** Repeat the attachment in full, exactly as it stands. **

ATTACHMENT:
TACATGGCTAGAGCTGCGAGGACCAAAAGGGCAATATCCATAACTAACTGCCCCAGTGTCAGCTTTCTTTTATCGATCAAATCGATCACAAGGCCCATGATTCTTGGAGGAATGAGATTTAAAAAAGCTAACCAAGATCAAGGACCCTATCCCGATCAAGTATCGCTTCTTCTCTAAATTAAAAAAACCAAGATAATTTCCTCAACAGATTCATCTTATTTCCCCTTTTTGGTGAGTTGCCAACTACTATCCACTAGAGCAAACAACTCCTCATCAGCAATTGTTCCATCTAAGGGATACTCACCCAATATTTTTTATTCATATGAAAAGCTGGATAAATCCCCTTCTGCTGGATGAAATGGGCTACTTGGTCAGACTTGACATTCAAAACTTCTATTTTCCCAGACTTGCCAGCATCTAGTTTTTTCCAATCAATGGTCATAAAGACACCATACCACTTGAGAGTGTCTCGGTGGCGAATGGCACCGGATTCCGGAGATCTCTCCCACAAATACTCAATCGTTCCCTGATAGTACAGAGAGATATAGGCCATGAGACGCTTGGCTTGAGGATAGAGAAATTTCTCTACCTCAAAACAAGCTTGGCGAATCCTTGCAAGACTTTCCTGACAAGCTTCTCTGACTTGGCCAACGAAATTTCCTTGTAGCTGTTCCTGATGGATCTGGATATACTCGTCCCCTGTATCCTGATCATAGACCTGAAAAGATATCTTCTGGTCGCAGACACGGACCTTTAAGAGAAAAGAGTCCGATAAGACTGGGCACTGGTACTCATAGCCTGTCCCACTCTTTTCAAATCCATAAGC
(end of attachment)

TACATGGCTAGAGCTGCGAGGACCAAAAGGGCAATATCCATAACTAACTGCCCCAGTGTCAGCTTTCTTTTATCGATCAAATCGATCACAAGGCCCATGATTCTTGGAGGAATGAGATTTAAAAAAGCTAACCAAGATCAAGGACCCTATCCCGATCAAGTATCGCTTCTTCTCTAAATTAAAAAAACCAAGATAATTTCCTCAACAGATTCATCTTATTTCCCCTTTTTGGTGAGTTGCCAACTACTATCCACTAGAGCAAACAACTCCTCATCAGCAATTGTTCCATCTAAGGGATACTCACCCAATATTTTTTATTCATATGAAAAGCTGGATAAATCCCCTTCTGCTGGATGAAATGGGCTACTTGGTCAGACTTGACATTCAAAACTTCTATTTTCCCAGACTTGCCAGCATCTAGTTTTTTCCAATCAATGGTCATAAAGACACCATACCACTTGAGAGTGTCTCGGTGGCGAATGGCACCGGATTCCGGAGATCTCTCCCACAAATACTCAATCGTTCCCTGATAGTACAGAGAGATATAGGCCATGAGACGCTTGGCTTGAGGATAGAGAAATTTCTCTACCTCAAAACAAGCTTGGCGAATCCTTGCAAGACTTTCCTGACAAGCTTCTCTGACTTGGCCAACGAAATTTCCTTGTAGCTGTTCCTGATGGATCTGGATATACTCGTCCCCTGTATCCTGATCATAGACCTGAAAAGATATCTTCTGGTCGCAGACACGGACCTTTAAGAGAAAAGAGTCCGATAAGACTGGGCACTGGTACTCATAGCCTGTCCCACTCTTTTCAAATCCATAAGC